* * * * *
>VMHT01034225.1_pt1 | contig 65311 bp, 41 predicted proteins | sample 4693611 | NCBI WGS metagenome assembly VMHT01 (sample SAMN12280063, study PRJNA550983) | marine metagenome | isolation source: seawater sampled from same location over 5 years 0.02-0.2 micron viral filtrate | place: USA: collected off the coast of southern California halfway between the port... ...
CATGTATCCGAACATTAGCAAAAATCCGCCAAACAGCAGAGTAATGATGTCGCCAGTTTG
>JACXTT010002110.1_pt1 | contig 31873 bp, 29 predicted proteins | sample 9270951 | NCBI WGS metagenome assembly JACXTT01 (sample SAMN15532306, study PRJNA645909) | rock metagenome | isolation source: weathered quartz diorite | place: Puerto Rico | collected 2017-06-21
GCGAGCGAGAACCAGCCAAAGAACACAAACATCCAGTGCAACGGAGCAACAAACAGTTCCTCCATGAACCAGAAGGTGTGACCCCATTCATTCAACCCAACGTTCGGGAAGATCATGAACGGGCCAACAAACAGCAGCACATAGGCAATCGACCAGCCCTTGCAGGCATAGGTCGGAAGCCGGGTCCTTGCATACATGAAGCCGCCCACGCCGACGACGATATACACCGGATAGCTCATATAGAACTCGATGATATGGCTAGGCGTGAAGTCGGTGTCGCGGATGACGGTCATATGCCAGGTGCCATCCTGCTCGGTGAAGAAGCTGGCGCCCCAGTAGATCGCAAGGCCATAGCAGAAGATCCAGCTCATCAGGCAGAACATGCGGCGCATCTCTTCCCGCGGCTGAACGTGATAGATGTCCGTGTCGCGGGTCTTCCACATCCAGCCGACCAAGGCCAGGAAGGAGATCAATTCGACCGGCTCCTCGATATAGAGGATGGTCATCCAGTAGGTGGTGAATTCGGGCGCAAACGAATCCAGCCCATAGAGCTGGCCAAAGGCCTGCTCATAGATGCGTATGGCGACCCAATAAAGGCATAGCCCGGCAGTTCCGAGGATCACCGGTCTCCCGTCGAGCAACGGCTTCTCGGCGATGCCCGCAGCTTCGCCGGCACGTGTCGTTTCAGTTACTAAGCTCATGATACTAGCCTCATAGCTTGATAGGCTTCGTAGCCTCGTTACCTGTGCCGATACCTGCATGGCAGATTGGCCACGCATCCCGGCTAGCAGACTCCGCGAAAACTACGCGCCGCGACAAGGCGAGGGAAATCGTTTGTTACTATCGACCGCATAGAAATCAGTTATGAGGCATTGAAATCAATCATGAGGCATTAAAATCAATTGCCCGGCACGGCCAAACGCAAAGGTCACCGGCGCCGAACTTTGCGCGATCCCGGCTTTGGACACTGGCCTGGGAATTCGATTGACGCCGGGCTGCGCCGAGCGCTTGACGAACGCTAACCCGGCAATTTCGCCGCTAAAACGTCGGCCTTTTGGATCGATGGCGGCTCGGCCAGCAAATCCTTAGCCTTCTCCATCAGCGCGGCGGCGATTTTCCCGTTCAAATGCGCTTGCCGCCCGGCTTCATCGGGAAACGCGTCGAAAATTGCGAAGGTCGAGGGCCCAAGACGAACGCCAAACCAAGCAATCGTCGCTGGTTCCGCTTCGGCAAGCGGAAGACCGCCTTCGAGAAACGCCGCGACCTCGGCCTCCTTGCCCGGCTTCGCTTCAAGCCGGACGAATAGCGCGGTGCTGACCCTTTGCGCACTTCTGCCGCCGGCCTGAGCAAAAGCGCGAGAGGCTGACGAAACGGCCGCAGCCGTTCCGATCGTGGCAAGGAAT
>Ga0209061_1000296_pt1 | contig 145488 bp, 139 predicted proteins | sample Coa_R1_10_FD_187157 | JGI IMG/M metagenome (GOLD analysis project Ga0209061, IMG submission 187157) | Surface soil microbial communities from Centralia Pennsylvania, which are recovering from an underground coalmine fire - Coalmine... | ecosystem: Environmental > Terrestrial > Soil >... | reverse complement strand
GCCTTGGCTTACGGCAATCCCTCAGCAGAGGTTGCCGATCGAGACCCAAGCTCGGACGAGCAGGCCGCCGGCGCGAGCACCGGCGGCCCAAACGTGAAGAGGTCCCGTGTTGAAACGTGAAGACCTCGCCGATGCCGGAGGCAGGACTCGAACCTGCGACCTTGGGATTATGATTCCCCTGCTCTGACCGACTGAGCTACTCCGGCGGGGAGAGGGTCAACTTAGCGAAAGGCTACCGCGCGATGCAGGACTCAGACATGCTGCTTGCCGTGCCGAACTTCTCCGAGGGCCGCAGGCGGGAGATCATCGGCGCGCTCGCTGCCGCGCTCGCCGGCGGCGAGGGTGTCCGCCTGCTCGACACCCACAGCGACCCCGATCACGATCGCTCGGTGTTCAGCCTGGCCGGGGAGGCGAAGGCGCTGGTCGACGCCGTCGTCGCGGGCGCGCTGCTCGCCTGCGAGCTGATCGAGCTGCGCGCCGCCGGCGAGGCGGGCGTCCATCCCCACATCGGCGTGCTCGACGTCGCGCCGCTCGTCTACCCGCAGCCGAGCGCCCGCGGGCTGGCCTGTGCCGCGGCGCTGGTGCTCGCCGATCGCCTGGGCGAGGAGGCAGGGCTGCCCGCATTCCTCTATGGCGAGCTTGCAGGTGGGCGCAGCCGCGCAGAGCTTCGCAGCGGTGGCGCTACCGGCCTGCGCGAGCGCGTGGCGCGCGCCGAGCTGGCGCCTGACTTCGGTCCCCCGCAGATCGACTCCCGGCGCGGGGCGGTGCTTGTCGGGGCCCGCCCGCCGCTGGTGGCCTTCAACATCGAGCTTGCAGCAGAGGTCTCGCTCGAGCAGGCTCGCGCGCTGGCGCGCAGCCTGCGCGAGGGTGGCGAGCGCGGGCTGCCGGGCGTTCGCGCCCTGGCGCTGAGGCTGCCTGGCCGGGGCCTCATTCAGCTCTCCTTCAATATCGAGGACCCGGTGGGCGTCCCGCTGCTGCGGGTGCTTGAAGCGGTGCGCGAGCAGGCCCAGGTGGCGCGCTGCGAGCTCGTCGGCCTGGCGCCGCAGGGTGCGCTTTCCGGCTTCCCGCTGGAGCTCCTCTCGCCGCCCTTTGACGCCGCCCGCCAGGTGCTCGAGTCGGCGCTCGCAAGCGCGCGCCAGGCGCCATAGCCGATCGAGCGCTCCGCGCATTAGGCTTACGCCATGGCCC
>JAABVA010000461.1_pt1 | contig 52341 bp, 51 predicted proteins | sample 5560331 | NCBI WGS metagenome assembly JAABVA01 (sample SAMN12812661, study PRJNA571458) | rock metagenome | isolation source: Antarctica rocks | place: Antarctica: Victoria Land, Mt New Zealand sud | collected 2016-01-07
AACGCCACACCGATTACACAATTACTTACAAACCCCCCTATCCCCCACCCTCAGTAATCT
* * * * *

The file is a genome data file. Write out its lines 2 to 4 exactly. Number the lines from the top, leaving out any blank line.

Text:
CATGTATCCGAACATTAGCAAAAATCCGCCAAACAGCAGAGTAATGATGTCGCCAGTTTG
>JACXTT010002110.1_pt1 | contig 31873 bp, 29 predicted proteins | sample 9270951 | NCBI WGS metagenome assembly JACXTT01 (sample SAMN15532306, study PRJNA645909) | rock metagenome | isolation source: weathered quartz diorite | place: Puerto Rico | collected 2017-06-21
GCGAGCGAGAACCAGCCAAAGAACACAAACATCCAGTGCAACGGAGCAACAAACAGTTCCTCCATGAACCAGAAGGTGTGACCCCATTCATTCAACCCAACGTTCGGGAAGATCATGAACGGGCCAACAAACAGCAGCACATAGGCAATCGACCAGCCCTTGCAGGCATAGGTCGGAAGCCGGGTCCTTGCATACATGAAGCCGCCCACGCCGACGACGATATACACCGGATAGCTCATATAGAACTCGATGATATGGCTAGGCGTGAAGTCGGTGTCGCGGATGACGGTCATATGCCAGGTGCCATCCTGCTCGGTGAAGAAGCTGGCGCCCCAGTAGATCGCAAGGCCATAGCAGAAGATCCAGCTCATCAGGCAGAACATGCGGCGCATCTCTTCCCGCGGCTGAACGTGATAGATGTCCGTGTCGCGGGTCTTCCACATCCAGCCGACCAAGGCCAGGAAGGAGATCAATTCGACCGGCTCCTCGATATAGAGGATGGTCATCCAGTAGGTGGTGAATTCGGGCGCAAACGAATCCAGCCCATAGAGCTGGCCAAAGGCCTGCTCATAGATGCGTATGGCGACCCAATAAAGGCATAGCCCGGCAGTTCCGAGGATCACCGGTCTCCCGTCGAGCAACGGCTTCTCGGCGATGCCCGCAGCTTCGCCGGCACGTGTCGTTTCAGTTACTAAGCTCATGATACTAGCCTCATAGCTTGATAGGCTTCGTAGCCTCGTTACCTGTGCCGATACCTGCATGGCAGATTGGCCACGCATCCCGGCTAGCAGACTCCGCGAAAACTACGCGCCGCGACAAGGCGAGGGAAATCGTTTGTTACTATCGACCGCATAGAAATCAGTTATGAGGCATTGAAATCAATCATGAGGCATTAAAATCAATTGCCCGGCACGGCCAAACGCAAAGGTCACCGGCGCCGAACTTTGCGCGATCCCGGCTTTGGACACTGGCCTGGGAATTCGATTGACGCCGGGCTGCGCCGAGCGCTTGACGAACGCTAACCCGGCAATTTCGCCGCTAAAACGTCGGCCTTTTGGATCGATGGCGGCTCGGCCAGCAAATCCTTAGCCTTCTCCATCAGCGCGGCGGCGATTTTCCCGTTCAAATGCGCTTGCCGCCCGGCTTCATCGGGAAACGCGTCGAAAATTGCGAAGGTCGAGGGCCCAAGACGAACGCCAAACCAAGCAATCGTCGCTGGTTCCGCTTCGGCAAGCGGAAGACCGCCTTCGAGAAACGCCGCGACCTCGGCCTCCTTGCCCGGCTTCGCTTCAAGCCGGACGAATAGCGCGGTGCTGACCCTTTGCGCACTTCTGCCGCCGGCCTGAGCAAAAGCGCGAGAGGCTGACGAAACGGCCGCAGCCGTTCCGATCGTGGCAAGGAAT